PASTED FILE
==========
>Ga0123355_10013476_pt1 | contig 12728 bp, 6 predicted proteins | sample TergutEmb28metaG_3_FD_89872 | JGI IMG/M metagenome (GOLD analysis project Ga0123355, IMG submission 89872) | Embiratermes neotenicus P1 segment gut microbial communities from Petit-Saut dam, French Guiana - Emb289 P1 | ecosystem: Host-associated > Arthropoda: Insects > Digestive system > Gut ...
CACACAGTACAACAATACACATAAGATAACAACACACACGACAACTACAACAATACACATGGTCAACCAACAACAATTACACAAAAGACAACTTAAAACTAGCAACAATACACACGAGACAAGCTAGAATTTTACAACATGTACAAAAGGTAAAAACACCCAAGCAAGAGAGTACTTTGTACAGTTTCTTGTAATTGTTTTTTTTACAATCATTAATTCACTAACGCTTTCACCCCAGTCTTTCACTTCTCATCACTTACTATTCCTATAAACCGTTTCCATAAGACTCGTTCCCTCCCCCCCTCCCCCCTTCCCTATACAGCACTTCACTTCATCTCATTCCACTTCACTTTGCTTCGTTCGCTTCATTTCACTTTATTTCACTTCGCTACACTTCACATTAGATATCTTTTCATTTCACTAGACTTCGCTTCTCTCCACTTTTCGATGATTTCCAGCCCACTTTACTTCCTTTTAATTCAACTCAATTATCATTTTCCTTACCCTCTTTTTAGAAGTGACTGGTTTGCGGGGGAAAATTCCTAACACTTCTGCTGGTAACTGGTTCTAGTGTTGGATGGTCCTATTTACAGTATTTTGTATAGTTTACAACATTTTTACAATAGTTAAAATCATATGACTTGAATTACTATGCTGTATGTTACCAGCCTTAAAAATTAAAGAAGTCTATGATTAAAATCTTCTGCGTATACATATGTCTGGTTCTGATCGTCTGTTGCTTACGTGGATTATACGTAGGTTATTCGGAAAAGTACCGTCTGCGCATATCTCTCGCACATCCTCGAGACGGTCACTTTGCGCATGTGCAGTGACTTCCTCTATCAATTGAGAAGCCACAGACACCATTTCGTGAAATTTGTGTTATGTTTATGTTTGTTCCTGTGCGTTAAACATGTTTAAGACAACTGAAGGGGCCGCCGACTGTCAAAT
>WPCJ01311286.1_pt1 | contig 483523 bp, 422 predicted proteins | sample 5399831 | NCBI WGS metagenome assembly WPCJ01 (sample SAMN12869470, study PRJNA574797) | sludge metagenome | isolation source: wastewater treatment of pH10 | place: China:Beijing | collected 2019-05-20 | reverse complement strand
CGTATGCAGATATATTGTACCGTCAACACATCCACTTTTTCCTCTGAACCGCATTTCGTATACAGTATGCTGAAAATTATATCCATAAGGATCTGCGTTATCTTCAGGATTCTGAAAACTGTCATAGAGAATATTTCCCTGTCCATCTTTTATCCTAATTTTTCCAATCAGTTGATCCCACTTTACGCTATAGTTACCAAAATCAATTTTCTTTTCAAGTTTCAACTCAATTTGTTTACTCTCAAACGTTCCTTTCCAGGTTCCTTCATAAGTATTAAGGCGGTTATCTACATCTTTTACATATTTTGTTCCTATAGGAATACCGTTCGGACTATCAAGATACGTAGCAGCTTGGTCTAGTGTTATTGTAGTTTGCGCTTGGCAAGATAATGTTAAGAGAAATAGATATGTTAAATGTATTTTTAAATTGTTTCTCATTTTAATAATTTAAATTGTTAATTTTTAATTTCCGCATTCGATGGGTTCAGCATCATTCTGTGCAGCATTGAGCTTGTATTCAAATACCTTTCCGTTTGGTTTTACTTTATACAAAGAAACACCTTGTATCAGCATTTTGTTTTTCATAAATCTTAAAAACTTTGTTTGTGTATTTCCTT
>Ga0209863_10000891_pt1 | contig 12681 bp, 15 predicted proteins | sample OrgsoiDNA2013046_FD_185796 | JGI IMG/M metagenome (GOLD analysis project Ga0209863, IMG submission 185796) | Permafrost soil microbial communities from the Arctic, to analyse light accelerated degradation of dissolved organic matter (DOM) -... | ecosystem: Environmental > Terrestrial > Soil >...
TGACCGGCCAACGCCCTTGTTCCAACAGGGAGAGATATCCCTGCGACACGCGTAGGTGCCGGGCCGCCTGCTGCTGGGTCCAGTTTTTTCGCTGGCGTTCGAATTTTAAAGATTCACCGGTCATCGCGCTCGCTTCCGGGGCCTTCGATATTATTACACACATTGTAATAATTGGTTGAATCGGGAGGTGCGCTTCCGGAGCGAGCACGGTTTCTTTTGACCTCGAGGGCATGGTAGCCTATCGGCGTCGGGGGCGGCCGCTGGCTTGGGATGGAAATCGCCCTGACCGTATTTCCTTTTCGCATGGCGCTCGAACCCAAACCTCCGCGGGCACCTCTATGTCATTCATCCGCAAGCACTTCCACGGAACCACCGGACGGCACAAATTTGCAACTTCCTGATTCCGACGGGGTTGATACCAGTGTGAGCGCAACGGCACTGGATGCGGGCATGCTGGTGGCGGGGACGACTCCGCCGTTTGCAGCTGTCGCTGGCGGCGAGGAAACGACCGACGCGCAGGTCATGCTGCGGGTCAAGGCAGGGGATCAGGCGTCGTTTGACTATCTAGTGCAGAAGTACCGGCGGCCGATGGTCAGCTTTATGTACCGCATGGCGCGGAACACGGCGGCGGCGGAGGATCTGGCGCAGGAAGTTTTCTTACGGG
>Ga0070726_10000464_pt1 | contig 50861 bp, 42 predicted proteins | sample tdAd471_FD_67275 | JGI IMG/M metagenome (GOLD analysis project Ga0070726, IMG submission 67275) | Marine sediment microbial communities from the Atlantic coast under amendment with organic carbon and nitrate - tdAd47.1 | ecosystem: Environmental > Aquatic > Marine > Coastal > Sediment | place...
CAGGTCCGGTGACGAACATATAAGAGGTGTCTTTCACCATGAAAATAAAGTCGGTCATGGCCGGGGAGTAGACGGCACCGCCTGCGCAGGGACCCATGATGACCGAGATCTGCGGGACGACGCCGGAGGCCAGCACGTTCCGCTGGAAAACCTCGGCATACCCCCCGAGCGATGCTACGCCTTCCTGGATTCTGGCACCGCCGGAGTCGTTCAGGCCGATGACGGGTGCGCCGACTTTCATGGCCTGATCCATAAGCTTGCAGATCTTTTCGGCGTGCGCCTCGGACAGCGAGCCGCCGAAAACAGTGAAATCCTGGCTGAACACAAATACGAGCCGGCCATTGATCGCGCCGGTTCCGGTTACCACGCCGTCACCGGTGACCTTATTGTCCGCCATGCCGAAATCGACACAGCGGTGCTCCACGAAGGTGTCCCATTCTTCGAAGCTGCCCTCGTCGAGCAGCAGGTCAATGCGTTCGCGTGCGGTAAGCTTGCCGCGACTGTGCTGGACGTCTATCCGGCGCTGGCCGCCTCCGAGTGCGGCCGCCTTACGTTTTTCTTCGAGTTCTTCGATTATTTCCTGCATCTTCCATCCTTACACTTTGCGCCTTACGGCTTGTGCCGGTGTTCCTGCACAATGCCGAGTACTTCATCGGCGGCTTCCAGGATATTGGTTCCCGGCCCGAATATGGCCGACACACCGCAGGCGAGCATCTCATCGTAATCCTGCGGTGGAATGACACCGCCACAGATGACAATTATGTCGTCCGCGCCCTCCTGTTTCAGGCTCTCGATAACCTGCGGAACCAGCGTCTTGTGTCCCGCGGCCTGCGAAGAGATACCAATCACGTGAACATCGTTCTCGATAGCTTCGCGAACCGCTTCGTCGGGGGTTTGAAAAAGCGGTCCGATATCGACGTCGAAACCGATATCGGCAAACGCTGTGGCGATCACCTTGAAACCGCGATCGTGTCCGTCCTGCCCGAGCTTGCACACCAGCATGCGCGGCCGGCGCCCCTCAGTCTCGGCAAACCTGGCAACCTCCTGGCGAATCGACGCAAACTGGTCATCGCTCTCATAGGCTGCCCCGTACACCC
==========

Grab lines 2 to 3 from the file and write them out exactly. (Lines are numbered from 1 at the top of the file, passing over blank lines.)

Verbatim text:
CACACAGTACAACAATACACATAAGATAACAACACACACGACAACTACAACAATACACATGGTCAACCAACAACAATTACACAAAAGACAACTTAAAACTAGCAACAATACACACGAGACAAGCTAGAATTTTACAACATGTACAAAAGGTAAAAACACCCAAGCAAGAGAGTACTTTGTACAGTTTCTTGTAATTGTTTTTTTTACAATCATTAATTCACTAACGCTTTCACCCCAGTCTTTCACTTCTCATCACTTACTATTCCTATAAACCGTTTCCATAAGACTCGTTCCCTCCCCCCCTCCCCCCTTCCCTATACAGCACTTCACTTCATCTCATTCCACTTCACTTTGCTTCGTTCGCTTCATTTCACTTTATTTCACTTCGCTACACTTCACATTAGATATCTTTTCATTTCACTAGACTTCGCTTCTCTCCACTTTTCGATGATTTCCAGCCCACTTTACTTCCTTTTAATTCAACTCAATTATCATTTTCCTTACCCTCTTTTTAGAAGTGACTGGTTTGCGGGGGAAAATTCCTAACACTTCTGCTGGTAACTGGTTCTAGTGTTGGATGGTCCTATTTACAGTATTTTGTATAGTTTACAACATTTTTACAATAGTTAAAATCATATGACTTGAATTACTATGCTGTATGTTACCAGCCTTAAAAATTAAAGAAGTCTATGATTAAAATCTTCTGCGTATACATATGTCTGGTTCTGATCGTCTGTTGCTTACGTGGATTATACGTAGGTTATTCGGAAAAGTACCGTCTGCGCATATCTCTCGCACATCCTCGAGACGGTCACTTTGCGCATGTGCAGTGACTTCCTCTATCAATTGAGAAGCCACAGACACCATTTCGTGAAATTTGTGTTATGTTTATGTTTGTTCCTGTGCGTTAAACATGTTTAAGACAACTGAAGGGGCCGCCGACTGTCAAAT
>WPCJ01311286.1_pt1 | contig 483523 bp, 422 predicted proteins | sample 5399831 | NCBI WGS metagenome assembly WPCJ01 (sample SAMN12869470, study PRJNA574797) | sludge metagenome | isolation source: wastewater treatment of pH10 | place: China:Beijing | collected 2019-05-20 | reverse complement strand